Yesterday was the final day for visiting Galerie Forsblum ehibitions for Jenni Hiltunen‘s ‘Endless nameless’ and Ryan McGinness‘ ‘Women & Mindscapes’.

Different in style, yet both adressing contemporary symbols. Contrasting these two artists works, I was reminded of Klaus Haapaniemi‘s signature style. A sense of similarity is most likely enhanced by the bold, single-color backdrops found in each artists work. More importantly however, all three seem to blend poses and images that blend bright and sinister impressions in an uncanny mix that is hard to pass by.

Jenni Hiltunen uses color sparingly – at a first glance. The poses displayed are familiar (fashion, music videos), even tragicomical when captured in close-ups and repeated over.

black impression of woman on yellow blackground

Painting by Jenni Hiltunen. ‘Endless nameless’, 2013, 127 x 175 cm, Acrylic on canvas, GF 6966 (galerie forsblom)

abstracted head in black and yellow on mint green background

Painting by Jenni Hiltunen. ‘Pretty hate machine’, 2013, 80 x 70 cm, Acrylic on canvas, GF 6967 (Galerie Forsblum)

Painting by Jenni Hiltunen / ‘Material Immaterial’, 2013, 190 x 170 cm, Acrylic on canvas, GF 7060 (Galerie Forsblum)

My first impression of Ryan McGinness went along the lines of graffiti-meets-Picasso. The layered over amalgamation of crisp icons led to a dizzying, three dimensional illusion. The effect was enhanced by blue selectively installed UV lights. However, the combination of pixel sharp, vector like forms and a rich,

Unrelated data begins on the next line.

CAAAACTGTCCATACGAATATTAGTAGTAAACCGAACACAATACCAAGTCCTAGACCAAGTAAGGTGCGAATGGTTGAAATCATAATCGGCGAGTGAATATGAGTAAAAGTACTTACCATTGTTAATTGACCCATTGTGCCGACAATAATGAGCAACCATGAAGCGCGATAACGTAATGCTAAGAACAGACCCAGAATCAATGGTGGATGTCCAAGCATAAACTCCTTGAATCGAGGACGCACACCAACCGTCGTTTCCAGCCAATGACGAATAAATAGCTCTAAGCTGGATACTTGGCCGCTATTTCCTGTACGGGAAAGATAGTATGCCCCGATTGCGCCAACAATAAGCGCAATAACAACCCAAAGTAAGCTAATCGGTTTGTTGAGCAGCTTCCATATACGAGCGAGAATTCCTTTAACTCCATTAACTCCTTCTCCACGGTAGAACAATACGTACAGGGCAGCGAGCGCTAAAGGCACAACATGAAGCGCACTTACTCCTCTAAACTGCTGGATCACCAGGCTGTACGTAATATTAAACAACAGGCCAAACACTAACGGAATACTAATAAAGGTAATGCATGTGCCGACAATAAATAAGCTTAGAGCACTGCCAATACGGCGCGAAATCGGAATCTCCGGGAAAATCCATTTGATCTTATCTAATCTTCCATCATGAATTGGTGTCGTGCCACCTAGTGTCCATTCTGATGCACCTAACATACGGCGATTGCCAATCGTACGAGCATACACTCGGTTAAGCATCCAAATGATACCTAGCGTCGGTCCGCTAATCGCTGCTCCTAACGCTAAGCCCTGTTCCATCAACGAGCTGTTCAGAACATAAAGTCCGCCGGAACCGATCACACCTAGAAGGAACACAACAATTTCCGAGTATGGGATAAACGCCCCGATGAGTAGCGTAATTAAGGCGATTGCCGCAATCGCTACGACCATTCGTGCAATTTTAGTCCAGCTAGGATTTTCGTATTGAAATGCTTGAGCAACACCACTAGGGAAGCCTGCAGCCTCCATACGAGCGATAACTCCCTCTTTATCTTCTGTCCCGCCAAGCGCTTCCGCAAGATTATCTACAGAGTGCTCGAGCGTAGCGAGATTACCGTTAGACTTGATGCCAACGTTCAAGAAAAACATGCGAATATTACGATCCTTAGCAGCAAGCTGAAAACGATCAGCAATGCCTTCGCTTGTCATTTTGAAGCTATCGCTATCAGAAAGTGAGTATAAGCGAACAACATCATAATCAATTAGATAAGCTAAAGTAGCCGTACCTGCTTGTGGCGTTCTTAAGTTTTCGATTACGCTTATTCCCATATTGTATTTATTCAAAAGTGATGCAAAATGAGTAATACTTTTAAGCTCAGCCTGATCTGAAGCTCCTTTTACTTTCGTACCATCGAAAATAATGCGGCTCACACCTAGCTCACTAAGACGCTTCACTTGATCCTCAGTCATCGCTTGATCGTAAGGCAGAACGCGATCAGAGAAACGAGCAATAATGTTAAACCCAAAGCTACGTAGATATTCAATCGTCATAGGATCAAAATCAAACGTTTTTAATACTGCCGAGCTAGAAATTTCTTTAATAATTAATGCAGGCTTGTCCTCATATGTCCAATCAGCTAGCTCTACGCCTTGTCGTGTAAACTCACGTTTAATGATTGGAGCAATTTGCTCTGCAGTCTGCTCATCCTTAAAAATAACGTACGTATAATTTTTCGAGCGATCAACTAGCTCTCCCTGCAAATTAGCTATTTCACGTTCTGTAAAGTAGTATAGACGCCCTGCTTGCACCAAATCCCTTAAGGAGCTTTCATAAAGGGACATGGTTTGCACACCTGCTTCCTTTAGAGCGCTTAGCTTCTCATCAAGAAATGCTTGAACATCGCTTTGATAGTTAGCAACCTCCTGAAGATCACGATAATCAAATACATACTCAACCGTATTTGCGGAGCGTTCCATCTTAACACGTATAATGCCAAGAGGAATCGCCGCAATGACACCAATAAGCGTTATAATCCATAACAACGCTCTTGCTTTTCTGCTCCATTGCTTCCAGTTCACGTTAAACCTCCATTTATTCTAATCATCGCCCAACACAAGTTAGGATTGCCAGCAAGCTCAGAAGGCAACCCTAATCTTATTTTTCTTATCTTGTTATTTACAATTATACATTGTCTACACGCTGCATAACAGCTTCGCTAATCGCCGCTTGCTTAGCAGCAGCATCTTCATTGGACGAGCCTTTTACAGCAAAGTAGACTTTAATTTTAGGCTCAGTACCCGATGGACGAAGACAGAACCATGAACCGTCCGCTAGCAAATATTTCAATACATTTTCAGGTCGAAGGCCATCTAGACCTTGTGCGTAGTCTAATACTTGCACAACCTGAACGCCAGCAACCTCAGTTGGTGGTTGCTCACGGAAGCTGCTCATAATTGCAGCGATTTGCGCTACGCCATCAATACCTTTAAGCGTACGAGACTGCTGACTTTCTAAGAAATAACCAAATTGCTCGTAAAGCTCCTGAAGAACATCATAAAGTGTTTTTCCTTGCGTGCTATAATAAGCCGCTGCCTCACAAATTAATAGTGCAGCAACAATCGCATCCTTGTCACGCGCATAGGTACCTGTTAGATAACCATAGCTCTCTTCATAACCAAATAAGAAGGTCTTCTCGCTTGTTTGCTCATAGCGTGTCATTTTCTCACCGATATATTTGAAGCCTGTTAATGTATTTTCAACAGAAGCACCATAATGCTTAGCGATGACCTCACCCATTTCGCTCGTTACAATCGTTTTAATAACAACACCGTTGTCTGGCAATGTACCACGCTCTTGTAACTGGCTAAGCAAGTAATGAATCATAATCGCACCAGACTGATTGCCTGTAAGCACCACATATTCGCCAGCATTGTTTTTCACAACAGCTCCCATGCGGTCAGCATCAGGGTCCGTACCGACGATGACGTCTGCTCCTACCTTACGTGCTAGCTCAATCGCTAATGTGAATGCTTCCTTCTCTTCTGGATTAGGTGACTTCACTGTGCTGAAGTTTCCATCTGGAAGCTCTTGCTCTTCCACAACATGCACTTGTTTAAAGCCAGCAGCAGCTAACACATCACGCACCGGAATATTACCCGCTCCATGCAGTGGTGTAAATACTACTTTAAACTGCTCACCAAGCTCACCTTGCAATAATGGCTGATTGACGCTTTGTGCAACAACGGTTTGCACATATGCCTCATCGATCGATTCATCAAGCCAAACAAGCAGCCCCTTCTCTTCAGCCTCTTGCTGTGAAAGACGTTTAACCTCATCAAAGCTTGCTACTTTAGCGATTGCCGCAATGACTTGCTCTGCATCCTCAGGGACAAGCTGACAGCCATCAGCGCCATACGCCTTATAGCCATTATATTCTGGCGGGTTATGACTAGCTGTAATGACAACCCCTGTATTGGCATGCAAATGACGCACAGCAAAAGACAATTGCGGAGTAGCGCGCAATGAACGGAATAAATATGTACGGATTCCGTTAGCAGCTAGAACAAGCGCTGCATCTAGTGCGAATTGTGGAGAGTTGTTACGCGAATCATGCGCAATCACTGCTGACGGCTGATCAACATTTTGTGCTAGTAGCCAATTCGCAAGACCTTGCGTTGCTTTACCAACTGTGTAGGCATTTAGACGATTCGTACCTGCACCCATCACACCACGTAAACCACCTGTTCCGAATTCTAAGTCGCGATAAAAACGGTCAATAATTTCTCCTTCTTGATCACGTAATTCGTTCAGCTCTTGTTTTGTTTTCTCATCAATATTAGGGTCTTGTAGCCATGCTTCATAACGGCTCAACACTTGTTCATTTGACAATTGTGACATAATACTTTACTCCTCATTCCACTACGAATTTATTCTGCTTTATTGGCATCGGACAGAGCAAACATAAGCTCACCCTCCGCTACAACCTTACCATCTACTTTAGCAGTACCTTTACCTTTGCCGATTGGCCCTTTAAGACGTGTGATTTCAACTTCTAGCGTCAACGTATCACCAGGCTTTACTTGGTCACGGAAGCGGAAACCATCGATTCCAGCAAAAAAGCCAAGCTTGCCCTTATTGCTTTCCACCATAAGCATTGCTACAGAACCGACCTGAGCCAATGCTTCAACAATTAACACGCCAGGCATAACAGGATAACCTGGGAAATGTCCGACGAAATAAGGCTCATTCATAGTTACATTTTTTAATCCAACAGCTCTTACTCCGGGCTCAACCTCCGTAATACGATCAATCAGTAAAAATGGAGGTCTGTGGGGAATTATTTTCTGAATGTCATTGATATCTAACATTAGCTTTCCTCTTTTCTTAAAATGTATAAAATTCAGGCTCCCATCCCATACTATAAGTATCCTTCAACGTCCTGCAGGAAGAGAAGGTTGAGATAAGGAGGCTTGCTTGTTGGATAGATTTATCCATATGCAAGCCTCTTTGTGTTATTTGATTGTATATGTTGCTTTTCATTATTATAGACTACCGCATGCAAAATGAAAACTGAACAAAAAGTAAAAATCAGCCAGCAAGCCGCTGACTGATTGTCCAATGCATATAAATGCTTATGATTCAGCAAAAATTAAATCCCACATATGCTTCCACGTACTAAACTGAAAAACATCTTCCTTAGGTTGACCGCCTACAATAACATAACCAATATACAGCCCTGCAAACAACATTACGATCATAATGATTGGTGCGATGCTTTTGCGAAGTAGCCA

Neoncolored women shaped as icons over black backgroundr

Painting by Ryan McGinness. ‘Untitled (Women Painting 16)’, 2012, 182.9 x 182.9 cm, acrylic on canvas over panel. GF 6770 (Galerie Forsblom)

multicolor abstract collage like painting on hot pink background

Painting: Ryan McGinness / Left: Pretending to be Human, 2011, acrylic on canvas, 72 x 72 in. Right: Detail /

blue and white illustrated book cover

Multiverse, 2005, 11 x 8.5 in., 2C, 96pp., softcover, signed and numbered ed. 1,000 ISBN: 2-906496-44-8 / Published by Galerie du Jour on the occasion of the exhibition Multiverse at Galerie du Jour, Paris.

Steeped in rich folk lore imaginery, Klaus Haapaniemi’s work asks for a study of each detail: pastel colors and animal characters are set in ornate, decorative forms.

owl with mouse in beak illustration

Print by Klaus Haapeniemi. Print name ‘Bubo Scandiacus’, £350, Silkscreen on paper, 70 x 100cm Lilac paper, print in cream and purple

Klaus Haapaniemi. Pattern for Creator mag / Woo Agentur.

floating walrus character and swimming goldfish with onion dome buildings as a backdrop

Klaus Haapaniemi: Wall size print for solo exhibition in Seoul, Korea 2006 / Woo Agentur